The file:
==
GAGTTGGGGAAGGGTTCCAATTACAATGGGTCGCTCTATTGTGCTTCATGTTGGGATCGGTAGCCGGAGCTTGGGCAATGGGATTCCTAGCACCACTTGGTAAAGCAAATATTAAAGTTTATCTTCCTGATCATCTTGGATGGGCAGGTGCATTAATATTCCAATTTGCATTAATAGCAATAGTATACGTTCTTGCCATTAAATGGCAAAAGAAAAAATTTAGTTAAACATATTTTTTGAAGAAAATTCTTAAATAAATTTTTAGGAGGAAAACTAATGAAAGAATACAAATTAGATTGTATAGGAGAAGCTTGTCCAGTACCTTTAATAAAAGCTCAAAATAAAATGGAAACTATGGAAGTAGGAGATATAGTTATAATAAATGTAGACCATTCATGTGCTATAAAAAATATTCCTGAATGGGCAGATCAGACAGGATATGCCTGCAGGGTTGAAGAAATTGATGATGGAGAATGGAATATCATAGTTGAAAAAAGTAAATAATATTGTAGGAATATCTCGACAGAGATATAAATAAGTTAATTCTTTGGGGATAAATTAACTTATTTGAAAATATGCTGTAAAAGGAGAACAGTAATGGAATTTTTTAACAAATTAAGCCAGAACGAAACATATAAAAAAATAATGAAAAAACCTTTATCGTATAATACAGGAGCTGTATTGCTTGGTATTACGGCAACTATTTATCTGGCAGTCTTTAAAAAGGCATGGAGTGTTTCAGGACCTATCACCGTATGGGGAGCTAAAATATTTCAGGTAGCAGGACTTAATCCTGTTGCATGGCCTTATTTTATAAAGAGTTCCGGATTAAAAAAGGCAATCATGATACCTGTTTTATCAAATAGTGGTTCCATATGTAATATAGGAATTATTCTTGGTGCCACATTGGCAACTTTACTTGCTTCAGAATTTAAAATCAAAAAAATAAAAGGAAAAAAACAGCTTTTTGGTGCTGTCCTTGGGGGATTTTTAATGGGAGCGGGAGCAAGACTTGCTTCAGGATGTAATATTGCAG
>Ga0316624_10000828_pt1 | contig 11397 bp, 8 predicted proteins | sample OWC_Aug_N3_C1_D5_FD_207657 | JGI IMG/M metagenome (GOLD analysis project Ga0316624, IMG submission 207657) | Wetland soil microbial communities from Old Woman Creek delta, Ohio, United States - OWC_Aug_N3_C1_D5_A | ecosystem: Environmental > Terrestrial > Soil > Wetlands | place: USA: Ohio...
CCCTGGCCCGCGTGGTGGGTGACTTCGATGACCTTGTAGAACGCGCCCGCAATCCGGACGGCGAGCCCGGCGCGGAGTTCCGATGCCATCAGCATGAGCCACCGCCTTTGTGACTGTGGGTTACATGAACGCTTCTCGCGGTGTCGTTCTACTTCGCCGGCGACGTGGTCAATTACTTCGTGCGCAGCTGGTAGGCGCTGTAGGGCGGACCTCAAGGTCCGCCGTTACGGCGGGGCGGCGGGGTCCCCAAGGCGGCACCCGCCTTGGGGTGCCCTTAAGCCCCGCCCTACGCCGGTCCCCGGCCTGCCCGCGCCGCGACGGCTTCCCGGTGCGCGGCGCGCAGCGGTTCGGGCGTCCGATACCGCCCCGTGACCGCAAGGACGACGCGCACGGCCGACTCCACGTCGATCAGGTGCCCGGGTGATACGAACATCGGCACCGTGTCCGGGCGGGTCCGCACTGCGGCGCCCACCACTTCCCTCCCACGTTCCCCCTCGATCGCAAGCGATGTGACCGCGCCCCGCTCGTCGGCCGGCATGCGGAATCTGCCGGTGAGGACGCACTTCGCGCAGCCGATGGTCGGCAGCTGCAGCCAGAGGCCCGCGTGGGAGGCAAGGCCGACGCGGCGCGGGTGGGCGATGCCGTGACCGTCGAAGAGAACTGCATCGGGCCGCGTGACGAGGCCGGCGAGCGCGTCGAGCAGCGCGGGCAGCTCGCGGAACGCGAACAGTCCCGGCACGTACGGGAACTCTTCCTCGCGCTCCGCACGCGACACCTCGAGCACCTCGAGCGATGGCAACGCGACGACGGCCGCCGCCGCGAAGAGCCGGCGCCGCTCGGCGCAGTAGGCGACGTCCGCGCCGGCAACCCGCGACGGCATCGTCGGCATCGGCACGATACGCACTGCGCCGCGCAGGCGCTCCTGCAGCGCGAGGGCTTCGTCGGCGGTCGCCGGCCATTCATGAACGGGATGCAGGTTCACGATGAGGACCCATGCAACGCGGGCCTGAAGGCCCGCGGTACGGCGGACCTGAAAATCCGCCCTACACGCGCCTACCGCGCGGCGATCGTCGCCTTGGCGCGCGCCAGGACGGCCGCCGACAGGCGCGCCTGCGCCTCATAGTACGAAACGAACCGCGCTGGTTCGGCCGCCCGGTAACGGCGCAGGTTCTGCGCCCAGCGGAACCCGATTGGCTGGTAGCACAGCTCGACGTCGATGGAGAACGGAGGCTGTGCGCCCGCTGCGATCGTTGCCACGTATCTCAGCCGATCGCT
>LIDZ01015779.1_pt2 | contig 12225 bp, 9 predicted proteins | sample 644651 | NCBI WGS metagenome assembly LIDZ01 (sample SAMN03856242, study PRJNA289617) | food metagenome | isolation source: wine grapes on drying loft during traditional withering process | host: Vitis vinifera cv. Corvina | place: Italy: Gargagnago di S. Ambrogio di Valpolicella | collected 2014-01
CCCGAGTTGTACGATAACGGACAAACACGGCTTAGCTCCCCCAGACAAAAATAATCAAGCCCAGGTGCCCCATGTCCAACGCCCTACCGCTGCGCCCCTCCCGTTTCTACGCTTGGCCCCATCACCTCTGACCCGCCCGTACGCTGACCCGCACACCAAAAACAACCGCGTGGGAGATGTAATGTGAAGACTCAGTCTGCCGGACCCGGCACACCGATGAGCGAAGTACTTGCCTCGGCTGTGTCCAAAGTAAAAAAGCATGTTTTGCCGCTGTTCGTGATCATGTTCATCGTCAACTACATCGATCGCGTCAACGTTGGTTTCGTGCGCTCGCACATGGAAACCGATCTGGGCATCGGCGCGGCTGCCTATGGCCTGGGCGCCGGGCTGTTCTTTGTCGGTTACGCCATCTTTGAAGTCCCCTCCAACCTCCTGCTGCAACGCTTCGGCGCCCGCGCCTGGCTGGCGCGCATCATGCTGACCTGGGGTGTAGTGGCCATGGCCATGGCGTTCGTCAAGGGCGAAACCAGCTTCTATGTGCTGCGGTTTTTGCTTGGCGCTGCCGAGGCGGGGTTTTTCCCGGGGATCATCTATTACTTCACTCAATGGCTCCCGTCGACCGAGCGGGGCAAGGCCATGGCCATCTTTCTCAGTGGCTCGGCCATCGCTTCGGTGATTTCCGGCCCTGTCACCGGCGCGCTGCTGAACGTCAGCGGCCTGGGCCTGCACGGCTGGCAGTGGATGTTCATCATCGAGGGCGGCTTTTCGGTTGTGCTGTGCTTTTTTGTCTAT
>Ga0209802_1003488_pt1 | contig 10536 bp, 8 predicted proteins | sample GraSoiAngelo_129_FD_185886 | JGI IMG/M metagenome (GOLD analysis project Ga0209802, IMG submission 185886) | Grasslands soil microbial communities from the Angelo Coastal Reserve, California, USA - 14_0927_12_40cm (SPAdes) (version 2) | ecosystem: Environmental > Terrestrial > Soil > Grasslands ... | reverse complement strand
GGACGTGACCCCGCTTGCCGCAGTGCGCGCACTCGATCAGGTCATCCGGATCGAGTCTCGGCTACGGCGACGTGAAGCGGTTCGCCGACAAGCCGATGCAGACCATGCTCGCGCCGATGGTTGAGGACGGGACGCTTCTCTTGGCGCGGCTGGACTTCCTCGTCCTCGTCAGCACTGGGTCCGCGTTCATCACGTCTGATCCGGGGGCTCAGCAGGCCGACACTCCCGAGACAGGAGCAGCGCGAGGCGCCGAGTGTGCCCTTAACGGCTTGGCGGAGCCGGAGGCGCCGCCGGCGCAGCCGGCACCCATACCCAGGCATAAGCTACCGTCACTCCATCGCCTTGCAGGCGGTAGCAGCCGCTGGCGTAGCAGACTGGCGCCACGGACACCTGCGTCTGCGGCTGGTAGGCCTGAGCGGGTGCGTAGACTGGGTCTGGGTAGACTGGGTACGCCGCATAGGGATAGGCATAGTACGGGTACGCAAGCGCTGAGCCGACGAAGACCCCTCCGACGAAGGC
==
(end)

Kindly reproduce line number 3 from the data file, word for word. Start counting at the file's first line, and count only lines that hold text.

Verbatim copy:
CCCTGGCCCGCGTGGTGGGTGACTTCGATGACCTTGTAGAACGCGCCCGCAATCCGGACGGCGAGCCCGGCGCGGAGTTCCGATGCCATCAGCATGAGCCACCGCCTTTGTGACTGTGGGTTACATGAACGCTTCTCGCGGTGTCGTTCTACTTCGCCGGCGACGTGGTCAATTACTTCGTGCGCAGCTGGTAGGCGCTGTAGGGCGGACCTCAAGGTCCGCCGTTACGGCGGGGCGGCGGGGTCCCCAAGGCGGCACCCGCCTTGGGGTGCCCTTAAGCCCCGCCCTACGCCGGTCCCCGGCCTGCCCGCGCCGCGACGGCTTCCCGGTGCGCGGCGCGCAGCGGTTCGGGCGTCCGATACCGCCCCGTGACCGCAAGGACGACGCGCACGGCCGACTCCACGTCGATCAGGTGCCCGGGTGATACGAACATCGGCACCGTGTCCGGGCGGGTCCGCACTGCGGCGCCCACCACTTCCCTCCCACGTTCCCCCTCGATCGCAAGCGATGTGACCGCGCCCCGCTCGTCGGCCGGCATGCGGAATCTGCCGGTGAGGACGCACTTCGCGCAGCCGATGGTCGGCAGCTGCAGCCAGAGGCCCGCGTGGGAGGCAAGGCCGACGCGGCGCGGGTGGGCGATGCCGTGACCGTCGAAGAGAACTGCATCGGGCCGCGTGACGAGGCCGGCGAGCGCGTCGAGCAGCGCGGGCAGCTCGCGGAACGCGAACAGTCCCGGCACGTACGGGAACTCTTCCTCGCGCTCCGCACGCGACACCTCGAGCACCTCGAGCGATGGCAACGCGACGACGGCCGCCGCCGCGAAGAGCCGGCGCCGCTCGGCGCAGTAGGCGACGTCCGCGCCGGCAACCCGCGACGGCATCGTCGGCATCGGCACGATACGCACTGCGCCGCGCAGGCGCTCCTGCAGCGCGAGGGCTTCGTCGGCGGTCGCCGGCCATTCATGAACGGGATGCAGGTTCACGATGAGGACCCATGCAACGCGGGCCTGAAGGCCCGCGGTACGGCGGACCTGAAAATCCGCCCTACACGCGCCTACCGCGCGGCGATCGTCGCCTTGGCGCGCGCCAGGACGGCCGCCGACAGGCGCGCCTGCGCCTCATAGTACGAAACGAACCGCGCTGGTTCGGCCGCCCGGTAACGGCGCAGGTTCTGCGCCCAGCGGAACCCGATTGGCTGGTAGCACAGCTCGACGTCGATGGAGAACGGAGGCTGTGCGCCCGCTGCGATCGTTGCCACGTATCTCAGCCGATCGCT